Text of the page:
My grandmother how to find out if her name is on the baker roll

I am trying to find out if  my grandmother‘s maiden name Crenshaw is on the Baker Road

Parents
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    Thank you for posting your question on History Hub!
     

    The National Archives and Records Administration (NARA) is the repository of the historical, non-current records of the U.S. Government. We provide information about our records, make them available in our research rooms, and provide copies of records for a fee. We are not staffed to provide general research or genealogical services. We also do not have prepared family histories in our holdings.

    We suggest that you consult the Baker Rolls to research if your grandmother's maiden name of Crenshaw is located. The 1928 Baker Roll—also known as the Final Roll of the Eastern Band of Cherokee Indians of North Carolina under the Act of June 4, 1924—has been reproduced on Roll 1 of NARA Microfilm Publication M2104. For more information concerning this microfilm publication, please see our website: https://www.archives.gov/research/native-americans/rolls/baker-roll.html.  

    If you would like to order a digitized copy of this roll, please see our “How to Order Digitized Microfilm” page (https://www.archives.gov/research/order/microfilm-pubs). The current cost to order copies of our microfilm is $125.00 per microfilm roll.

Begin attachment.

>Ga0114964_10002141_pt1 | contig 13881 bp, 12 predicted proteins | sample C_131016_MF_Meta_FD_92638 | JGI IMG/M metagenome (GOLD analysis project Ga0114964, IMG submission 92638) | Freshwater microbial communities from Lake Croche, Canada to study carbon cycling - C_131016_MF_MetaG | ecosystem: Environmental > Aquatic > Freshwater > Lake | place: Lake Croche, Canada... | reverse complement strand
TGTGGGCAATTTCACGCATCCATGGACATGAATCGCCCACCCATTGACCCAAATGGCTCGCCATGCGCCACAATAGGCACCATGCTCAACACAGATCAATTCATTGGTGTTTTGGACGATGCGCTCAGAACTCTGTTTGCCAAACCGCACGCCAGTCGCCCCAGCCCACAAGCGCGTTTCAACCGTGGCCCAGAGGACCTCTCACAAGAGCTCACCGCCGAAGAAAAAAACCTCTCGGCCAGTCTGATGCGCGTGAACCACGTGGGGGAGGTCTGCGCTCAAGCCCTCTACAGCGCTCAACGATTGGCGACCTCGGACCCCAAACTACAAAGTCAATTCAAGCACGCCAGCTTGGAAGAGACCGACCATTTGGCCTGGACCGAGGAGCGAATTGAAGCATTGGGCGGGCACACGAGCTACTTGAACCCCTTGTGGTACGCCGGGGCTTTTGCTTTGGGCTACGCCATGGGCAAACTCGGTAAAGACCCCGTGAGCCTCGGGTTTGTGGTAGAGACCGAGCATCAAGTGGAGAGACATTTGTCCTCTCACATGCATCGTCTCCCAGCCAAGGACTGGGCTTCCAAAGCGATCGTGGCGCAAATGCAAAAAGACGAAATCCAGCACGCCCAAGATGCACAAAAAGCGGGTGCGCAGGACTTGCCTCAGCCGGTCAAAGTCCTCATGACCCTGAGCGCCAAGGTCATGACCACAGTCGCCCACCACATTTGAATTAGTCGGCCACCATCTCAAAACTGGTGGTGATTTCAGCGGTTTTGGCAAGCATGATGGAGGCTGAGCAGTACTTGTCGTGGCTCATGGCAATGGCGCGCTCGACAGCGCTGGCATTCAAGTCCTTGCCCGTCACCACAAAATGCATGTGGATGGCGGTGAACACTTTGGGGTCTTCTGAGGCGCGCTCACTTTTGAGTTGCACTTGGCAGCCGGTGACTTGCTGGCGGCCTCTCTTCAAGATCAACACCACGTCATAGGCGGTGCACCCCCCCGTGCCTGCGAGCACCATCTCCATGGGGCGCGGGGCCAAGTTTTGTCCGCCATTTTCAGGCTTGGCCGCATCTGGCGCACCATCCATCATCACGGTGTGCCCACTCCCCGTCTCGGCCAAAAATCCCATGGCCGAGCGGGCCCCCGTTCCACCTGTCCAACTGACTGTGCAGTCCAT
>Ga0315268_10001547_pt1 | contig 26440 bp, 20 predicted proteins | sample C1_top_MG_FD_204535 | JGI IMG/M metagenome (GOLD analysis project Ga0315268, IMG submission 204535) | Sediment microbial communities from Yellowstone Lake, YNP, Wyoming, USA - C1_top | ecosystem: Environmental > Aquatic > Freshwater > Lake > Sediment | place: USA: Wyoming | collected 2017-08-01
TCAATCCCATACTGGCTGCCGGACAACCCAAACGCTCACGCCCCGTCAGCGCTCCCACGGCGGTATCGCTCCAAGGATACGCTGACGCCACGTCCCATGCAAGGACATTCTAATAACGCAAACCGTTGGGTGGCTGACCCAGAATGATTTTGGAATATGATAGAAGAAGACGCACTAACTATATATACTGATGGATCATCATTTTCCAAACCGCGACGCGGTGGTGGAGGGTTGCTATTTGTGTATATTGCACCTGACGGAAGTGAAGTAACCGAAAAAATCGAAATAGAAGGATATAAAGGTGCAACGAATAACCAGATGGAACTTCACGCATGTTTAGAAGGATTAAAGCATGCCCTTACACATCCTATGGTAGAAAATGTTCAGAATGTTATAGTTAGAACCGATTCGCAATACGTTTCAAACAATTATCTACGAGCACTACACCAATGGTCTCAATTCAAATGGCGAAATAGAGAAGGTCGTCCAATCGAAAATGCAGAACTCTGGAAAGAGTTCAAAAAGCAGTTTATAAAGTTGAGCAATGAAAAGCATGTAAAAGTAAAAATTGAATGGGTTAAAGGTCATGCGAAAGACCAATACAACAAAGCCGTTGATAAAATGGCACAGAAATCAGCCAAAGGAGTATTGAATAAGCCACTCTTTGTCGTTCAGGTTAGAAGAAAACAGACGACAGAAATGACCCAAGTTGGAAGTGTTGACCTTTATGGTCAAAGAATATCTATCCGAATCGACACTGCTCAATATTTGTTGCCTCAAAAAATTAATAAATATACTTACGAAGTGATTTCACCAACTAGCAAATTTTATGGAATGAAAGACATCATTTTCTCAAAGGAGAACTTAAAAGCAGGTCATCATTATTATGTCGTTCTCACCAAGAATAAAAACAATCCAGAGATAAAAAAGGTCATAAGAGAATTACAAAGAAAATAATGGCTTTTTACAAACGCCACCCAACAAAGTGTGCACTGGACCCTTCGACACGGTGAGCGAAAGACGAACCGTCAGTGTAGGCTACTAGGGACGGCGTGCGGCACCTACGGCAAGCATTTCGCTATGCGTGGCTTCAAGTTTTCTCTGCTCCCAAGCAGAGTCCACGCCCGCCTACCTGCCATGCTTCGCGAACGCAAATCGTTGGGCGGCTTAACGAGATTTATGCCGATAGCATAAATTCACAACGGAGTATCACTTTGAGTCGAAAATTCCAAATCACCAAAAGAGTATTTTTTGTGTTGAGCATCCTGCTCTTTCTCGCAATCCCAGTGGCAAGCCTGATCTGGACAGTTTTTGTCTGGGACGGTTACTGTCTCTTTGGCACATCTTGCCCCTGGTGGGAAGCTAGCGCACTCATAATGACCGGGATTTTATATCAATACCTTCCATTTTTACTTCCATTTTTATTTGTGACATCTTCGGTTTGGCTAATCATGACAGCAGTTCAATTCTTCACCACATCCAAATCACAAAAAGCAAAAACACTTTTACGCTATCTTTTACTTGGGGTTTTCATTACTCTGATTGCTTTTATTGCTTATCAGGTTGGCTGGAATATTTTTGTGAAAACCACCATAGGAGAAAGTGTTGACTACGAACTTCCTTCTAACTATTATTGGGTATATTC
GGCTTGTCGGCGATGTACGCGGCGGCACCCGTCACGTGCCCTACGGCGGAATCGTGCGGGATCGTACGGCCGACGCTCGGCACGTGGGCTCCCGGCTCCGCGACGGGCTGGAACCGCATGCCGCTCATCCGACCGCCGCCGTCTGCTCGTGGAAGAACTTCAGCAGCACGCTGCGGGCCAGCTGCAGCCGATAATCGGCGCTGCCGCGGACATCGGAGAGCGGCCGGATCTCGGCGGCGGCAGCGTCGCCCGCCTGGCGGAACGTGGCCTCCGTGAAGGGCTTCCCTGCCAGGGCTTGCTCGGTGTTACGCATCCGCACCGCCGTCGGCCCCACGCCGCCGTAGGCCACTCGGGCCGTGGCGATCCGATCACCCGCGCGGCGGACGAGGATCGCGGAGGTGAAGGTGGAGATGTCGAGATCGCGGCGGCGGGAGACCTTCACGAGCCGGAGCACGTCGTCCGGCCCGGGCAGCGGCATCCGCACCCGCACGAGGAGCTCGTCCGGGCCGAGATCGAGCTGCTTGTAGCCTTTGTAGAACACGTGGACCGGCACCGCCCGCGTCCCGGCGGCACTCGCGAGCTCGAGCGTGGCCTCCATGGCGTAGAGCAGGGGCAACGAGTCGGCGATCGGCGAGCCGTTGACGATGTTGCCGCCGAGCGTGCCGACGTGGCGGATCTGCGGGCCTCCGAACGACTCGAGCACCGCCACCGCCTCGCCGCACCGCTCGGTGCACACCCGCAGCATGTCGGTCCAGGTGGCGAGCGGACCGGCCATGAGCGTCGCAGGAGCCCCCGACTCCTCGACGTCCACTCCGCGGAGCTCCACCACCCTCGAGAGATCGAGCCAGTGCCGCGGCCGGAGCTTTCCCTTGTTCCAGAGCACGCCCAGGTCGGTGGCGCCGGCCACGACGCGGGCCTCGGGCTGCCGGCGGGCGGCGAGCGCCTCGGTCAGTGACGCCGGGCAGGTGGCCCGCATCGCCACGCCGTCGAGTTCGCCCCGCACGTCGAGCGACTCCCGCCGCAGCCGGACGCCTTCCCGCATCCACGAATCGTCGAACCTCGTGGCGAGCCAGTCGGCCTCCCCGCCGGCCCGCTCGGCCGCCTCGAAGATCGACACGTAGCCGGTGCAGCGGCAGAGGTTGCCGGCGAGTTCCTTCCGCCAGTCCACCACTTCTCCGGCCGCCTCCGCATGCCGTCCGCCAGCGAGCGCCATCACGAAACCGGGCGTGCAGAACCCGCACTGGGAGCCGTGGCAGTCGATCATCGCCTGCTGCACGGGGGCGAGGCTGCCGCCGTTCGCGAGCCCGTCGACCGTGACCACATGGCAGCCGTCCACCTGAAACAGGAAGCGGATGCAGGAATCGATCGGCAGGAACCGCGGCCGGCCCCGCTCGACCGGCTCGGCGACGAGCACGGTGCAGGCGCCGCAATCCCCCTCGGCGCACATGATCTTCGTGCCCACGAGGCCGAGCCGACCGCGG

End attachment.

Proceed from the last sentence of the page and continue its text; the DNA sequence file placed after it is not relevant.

If you are not successful in that search it may be beneficial to search the Indian Census Rolls. For more information on these rolls please see our website: https://www.archives.gov/research/native-americans/census/research-indian-census.html

    Another avenue to search is to use our catalog. When using the catalog, you could search further by using the “Advanced Search” feature and search for “75” in the Record Group Number/Collection ID field (which signifies the records of the Bureau of Indian Affairs). Please be mindful that there is no simple way to begin nor is there a single list of everyone of Native American Heritage. Records of Native Americans maintained and housed by NARA are generally records of those that live on reservations or are being administered by the Bureau of Indian Affairs. These records are scattered throughout multiple series, record groups, and even NARA facilities. It is possible that records may not exist if your ancestors left the reservation or did not have any interaction with the federal government. 

    Consequently, tracing Native American ancestry can be very difficult. Please keep in mind that there are well over 500 tribes today, and those are only the ones that are recognized by the Federal government. The only Federal records that exist are for those people who were part of a recognized tribe, lived together with their tribe, and were under the supervision of the Bureau of Indian Affairs (BIA). 

    For additional information about Native American genealogy at Archives I please email us at archives1reference@nara.gov

    We hope this assists you with your research!